Linux advice

Non-fashion, non-skirt, non-gender discussions. If your post is related to fashion, skirts or gender, please choose one of the forums above for it.

Linux advice

Postby moonshadow » Fri Sep 21, 2018 12:40 am

So,

My old travel laptop computer has officially died. It appears the hard drive has crashed.

So I think I might make this system my Guinea pig for linux. I was wanting to get some thoughts on what version might work best for my old system. I'd like to get this figured out before my old workhorse (the home desktop) also dies.

I really only need it to do a few things:

Go online and run firefox
I'd like it to have a license to play/record mp3s (I understand this may be a paid license)
Play simcity 4.

My other wants I can work out later.

The system I want to run it on is an old Dell latitude D630
2.2 ghz dual core
2048mb ram
(This info taken from the BIOS screen)
Hard drive will obviously be replaced.

More info if needed...

Suggestions appreciated
I am in no way interested in a new laptop with the latest version of windoze.

I have not tinkered with a computer in about 15 years.

This is not my primary computer and is more or less a little hobby project I'd like to tinker with.
User avatar
moonshadow
Member Extraordinaire
 
Posts: 4114
Joined: Sun Aug 09, 2015 1:58 am
Location: Appalachian Mountains (VA)

Re: Linux advice

Postby Uncle Al » Fri Sep 21, 2018 4:23 am

Have you tried using a 'Boot Disc' and formatting the HDD :?:
If the format rejuvenates the HDD, you could be good for
a few more years. Just do a fresh install of your software.
This would beat trying to purchase a new HDD for the laptop,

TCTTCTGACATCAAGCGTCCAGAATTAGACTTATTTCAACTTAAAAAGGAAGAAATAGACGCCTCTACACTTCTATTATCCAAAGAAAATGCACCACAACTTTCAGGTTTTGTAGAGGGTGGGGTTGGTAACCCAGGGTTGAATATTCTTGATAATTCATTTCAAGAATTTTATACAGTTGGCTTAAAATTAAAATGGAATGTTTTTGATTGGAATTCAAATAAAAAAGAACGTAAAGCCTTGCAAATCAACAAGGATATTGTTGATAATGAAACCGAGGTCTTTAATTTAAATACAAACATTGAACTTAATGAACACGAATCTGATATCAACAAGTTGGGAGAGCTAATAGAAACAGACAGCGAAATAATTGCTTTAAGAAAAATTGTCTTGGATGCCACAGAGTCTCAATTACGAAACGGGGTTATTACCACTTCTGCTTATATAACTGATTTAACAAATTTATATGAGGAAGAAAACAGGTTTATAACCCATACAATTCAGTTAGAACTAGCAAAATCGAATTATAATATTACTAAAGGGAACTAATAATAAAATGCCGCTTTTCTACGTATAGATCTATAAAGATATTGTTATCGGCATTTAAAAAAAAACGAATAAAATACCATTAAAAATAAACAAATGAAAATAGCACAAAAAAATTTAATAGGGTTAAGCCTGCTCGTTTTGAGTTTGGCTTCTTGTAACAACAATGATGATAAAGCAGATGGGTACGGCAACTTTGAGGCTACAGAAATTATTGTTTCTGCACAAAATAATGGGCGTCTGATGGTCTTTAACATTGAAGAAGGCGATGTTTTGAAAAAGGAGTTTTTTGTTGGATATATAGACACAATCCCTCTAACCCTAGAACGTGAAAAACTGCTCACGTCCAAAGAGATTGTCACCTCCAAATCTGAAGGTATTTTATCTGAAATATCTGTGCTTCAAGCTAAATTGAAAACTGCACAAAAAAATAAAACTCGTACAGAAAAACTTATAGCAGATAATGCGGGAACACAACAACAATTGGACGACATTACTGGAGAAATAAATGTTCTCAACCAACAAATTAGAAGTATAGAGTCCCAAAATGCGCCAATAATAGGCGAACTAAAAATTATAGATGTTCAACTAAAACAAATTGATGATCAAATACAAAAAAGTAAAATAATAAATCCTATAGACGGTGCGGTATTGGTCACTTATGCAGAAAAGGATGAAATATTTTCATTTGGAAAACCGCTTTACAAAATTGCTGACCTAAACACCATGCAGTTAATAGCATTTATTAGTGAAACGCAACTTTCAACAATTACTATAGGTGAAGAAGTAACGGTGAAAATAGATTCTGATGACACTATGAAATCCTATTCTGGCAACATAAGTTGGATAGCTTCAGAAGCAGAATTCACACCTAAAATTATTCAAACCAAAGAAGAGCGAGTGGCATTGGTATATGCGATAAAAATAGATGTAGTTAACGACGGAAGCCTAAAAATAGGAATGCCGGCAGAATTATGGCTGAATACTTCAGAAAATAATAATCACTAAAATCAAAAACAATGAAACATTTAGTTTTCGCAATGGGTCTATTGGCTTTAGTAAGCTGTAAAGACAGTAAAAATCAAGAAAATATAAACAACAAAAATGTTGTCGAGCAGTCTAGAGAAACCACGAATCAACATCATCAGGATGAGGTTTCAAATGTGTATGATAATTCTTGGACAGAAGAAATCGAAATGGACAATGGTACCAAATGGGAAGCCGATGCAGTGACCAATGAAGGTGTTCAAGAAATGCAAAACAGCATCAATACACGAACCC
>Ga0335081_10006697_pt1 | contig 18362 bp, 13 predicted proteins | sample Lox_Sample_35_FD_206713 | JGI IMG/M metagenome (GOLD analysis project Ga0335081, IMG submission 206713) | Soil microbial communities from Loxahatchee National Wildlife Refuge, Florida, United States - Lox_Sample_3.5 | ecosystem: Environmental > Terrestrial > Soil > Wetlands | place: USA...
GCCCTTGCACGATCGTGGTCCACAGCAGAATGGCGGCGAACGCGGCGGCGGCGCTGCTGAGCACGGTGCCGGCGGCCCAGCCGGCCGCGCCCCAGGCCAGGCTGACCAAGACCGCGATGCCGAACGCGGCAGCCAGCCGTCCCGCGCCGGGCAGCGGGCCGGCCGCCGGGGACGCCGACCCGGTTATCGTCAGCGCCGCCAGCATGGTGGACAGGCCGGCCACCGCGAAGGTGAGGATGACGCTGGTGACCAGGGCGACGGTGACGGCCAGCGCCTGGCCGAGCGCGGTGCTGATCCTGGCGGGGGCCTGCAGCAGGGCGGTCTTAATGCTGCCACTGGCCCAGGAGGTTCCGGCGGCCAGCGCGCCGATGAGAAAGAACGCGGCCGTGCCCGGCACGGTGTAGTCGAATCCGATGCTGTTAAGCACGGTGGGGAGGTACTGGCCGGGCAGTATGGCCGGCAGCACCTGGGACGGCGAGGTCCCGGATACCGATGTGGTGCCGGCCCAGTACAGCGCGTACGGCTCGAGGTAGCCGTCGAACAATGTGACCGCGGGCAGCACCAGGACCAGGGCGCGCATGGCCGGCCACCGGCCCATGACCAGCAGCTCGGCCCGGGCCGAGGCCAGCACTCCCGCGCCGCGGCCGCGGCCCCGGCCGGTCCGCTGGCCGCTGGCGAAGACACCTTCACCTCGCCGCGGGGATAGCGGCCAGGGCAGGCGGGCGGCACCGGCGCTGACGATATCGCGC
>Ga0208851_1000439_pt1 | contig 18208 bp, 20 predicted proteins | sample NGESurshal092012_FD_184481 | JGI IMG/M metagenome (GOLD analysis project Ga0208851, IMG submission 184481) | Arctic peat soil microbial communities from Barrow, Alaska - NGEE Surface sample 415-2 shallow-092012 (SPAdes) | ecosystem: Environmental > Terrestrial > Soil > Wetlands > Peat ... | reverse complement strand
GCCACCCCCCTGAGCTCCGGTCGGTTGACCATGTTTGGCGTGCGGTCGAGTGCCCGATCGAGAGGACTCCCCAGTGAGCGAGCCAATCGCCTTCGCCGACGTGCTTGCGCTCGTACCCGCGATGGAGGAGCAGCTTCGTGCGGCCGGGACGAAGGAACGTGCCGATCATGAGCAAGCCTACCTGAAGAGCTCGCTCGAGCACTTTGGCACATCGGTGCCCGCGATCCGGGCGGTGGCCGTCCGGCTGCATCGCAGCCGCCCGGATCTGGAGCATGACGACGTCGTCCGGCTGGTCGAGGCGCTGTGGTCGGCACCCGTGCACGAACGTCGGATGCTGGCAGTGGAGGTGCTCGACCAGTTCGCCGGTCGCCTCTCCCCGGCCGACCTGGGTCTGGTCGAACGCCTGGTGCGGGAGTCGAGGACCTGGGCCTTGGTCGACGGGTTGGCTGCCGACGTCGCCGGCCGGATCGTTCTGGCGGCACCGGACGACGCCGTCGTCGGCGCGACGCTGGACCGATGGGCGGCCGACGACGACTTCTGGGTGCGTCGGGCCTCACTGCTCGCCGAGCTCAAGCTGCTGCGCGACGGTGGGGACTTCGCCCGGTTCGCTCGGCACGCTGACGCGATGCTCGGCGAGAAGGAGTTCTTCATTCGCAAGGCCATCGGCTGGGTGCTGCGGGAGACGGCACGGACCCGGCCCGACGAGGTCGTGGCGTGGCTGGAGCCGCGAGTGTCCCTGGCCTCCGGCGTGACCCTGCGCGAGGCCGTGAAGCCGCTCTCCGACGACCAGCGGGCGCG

let alone trying to install it as well.

Just my $.02 worth :D

Uncle Al
:mrgreen: :ugeek: :mrgreen:
Kilted Organist/Musician
Grand Musician of the Grand Lodge, I.O.O.F. of Texas 2008-2009, 2015-2016,
2018-2020(and the beat goes on ;) )
When asked 'Why the Kilt?'
I respond-The why is F.T.H.O.I. (For The H--- Of It)
User avatar
Uncle Al
Moderator
 
Posts: 2438
Joined: Tue Oct 21, 2003 10:07 pm
Location: Duncanville, TX USA

Re: Linux advice

Postby crfriend » Fri Sep 21, 2018 9:34 am

moonshadow wrote:I really only need it to do a few things:

Go online and run firefox
I'd like it to have a license to play/record mp3s (I understand this may be a paid license)
Play simcity 4.

The first of those is bog simple. Many dstributions have Firefox bundled in or readily available.

Multimedia support isn't well-handled in Linux, likely because of the myriad copyright/license issues. Xmms, which is a quite nice MP3/FLAC player can be coaxed into working rather trivially, and if you don't mind a command-line interface, mpg123. Offhand, I don't know of any recording

Simcity 4, on the other hand is likely to be more vexing unless there's a native Linux version of it available. It might be possible to run it in WINE (WINdwoes Emulator) but I'm not certain as I've not used WINE in years upon years.
The system I want to run it on is an old Dell latitude D630
2.2 ghz dual core
2048mb ram

That'll make a very nice portable system.